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I have a British passport and live in the UK. I was visiting Canada a few weeks ago and crossed the border (by car) to the US and got a 90 day visa.

I am now back in the UK but the visa is still in my passport (it wasn't removed at the border).

On the ESTA application website it says one is not eligible to apply for an ESTA if they are currently in possession of a visitor's visa.

Will I be okay if fly there with my current visa?

EDIT: I should mention, I have a visitor's visa, but this new trip will be for work purposes

  • Does your visa allow re-entries other than across the Canada land-border? If yes, you are good. If no, it is not valid and you need an ESTA. – Aganju Mar 9 '17 at 12:22
  • I believe the visa I have allows for multiple entries – Prash Mar 9 '17 at 12:42
  • By work, do you mean business? BIG difference, as you need totally different papers for work – Crazydre Mar 9 '17 at 13:16
  • @Crazydre yes I mean for business! – Prash Mar 9 '17 at 14:28
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What you got at the border is NOT a visa.

You were admitted at a land border crossing point as a Visa Waiver Program traveler, in WT status. To document this status you got an admission stamp in your passport and possibly also a paper I-94W form -- but neither of these is a visa. Visas are issued by embassies/consulates in advance of traveling, not by border crossing points.

Your WT status terminated automatically when you left the US, but it is possible that your departure has not been recorded in the CBP systems, especially if you left by land without handing back your I-94W. To check whether your departure has been recorded, go to https://i94.cbp.dhs.gov/I94/ and search for yourself by name, passport number and DOB.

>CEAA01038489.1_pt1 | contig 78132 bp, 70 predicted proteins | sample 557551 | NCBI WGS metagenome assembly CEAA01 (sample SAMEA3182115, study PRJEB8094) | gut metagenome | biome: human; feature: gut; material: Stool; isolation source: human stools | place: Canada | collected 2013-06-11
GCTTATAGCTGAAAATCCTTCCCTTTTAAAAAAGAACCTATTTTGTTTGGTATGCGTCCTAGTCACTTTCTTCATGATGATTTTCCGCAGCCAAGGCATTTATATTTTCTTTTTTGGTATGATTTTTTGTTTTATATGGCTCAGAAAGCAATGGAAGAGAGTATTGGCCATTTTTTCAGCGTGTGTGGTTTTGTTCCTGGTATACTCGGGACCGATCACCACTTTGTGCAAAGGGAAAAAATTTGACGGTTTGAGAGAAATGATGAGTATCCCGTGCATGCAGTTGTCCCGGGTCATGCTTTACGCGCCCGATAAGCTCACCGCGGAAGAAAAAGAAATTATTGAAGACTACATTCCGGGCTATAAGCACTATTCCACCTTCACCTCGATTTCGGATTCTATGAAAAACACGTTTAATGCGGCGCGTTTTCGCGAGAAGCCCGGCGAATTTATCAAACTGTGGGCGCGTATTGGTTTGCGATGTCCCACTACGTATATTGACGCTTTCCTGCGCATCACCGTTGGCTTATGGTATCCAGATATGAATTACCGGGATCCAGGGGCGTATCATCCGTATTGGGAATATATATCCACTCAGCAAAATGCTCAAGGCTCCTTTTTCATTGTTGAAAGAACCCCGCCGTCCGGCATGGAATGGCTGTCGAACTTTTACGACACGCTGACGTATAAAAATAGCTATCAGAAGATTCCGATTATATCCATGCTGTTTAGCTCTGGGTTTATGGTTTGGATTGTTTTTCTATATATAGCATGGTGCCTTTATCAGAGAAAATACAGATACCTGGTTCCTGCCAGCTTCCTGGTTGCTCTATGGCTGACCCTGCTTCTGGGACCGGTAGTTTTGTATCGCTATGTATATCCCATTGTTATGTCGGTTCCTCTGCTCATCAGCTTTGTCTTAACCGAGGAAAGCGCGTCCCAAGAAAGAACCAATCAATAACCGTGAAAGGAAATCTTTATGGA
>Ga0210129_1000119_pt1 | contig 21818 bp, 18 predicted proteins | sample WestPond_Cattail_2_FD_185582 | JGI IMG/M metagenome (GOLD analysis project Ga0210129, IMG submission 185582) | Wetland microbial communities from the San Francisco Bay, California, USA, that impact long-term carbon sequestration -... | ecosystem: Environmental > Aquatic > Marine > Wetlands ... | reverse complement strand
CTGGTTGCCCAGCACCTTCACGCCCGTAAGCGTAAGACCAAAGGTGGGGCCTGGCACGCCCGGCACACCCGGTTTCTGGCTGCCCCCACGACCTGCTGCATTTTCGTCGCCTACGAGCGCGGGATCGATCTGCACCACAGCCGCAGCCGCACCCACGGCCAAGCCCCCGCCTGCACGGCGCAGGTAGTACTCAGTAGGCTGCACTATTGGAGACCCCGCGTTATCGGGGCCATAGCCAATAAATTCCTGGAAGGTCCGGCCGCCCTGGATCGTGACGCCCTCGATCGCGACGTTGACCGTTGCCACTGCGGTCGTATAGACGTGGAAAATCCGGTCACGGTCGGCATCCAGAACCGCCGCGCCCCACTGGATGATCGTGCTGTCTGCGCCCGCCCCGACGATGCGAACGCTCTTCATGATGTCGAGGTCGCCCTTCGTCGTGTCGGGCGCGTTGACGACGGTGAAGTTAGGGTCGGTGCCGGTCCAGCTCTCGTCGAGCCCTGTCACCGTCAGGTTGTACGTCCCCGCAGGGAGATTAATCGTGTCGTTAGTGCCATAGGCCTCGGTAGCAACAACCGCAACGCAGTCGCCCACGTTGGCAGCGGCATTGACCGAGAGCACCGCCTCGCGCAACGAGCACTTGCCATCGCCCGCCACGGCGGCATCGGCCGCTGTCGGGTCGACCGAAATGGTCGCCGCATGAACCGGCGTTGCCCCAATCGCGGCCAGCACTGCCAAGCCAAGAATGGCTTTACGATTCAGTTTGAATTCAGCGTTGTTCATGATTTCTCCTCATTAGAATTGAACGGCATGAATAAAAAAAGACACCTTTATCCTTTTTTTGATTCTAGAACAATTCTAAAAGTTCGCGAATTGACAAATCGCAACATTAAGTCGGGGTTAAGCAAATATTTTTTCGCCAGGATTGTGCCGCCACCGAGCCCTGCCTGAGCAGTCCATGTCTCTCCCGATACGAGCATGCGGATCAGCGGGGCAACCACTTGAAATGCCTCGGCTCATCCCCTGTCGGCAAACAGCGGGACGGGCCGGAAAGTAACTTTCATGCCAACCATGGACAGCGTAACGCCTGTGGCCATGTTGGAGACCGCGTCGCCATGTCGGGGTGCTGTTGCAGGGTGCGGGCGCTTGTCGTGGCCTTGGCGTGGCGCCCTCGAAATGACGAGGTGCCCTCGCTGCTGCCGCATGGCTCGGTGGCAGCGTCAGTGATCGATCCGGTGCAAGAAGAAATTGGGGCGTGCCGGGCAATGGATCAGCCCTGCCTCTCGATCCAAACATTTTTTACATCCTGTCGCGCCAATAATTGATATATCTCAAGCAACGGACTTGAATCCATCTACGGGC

In any case, having been admitted in WT status does not disqualify you for applying for an ESTA.

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    If you're sure I'm mistaken and what you have is actually a visa, please update the question with a photo/scan of the visa, with personal info blacked out. – hmakholm left over Monica Mar 9 '17 at 13:16
  • Thank you for the information. From that link, I can see that my departure from the US was not recorded -- will this cause an issue for me re-entering? – Prash Mar 9 '17 at 14:32
  • @Prash: There is a somewhat clunky process for sending proof that you have left the US by post to some address, so it will not look like you overstayed. However, if your next trip will be completed within the original 90-day admission period, I think I would just leave the the old I-94W in your passport and point it out to the border officer when you land, asking what is the right thing to do. Then the worst thing that could realistically happen is that you're re-admitted just until the original leave-by date. (You'll still need to apply for an ESTA before flying, of course). – hmakholm left over Monica Mar 9 '17 at 14:52
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    Alternatively, the official recommendation is to travel with documentation that you were actually present outside the US after your unrecorded departure. Non-US passport stamps from after you left, boarding cards, or relevant receipts/bills/payslips from your life in the UK will be useful. – hmakholm left over Monica Mar 9 '17 at 15:30
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    @DavidRicherby: It doesn't do that either, but I was responding to the OP's apparent fears that he couldn't apply for ESTA while having an apparently-open I-94W. – hmakholm left over Monica Mar 9 '17 at 22:36

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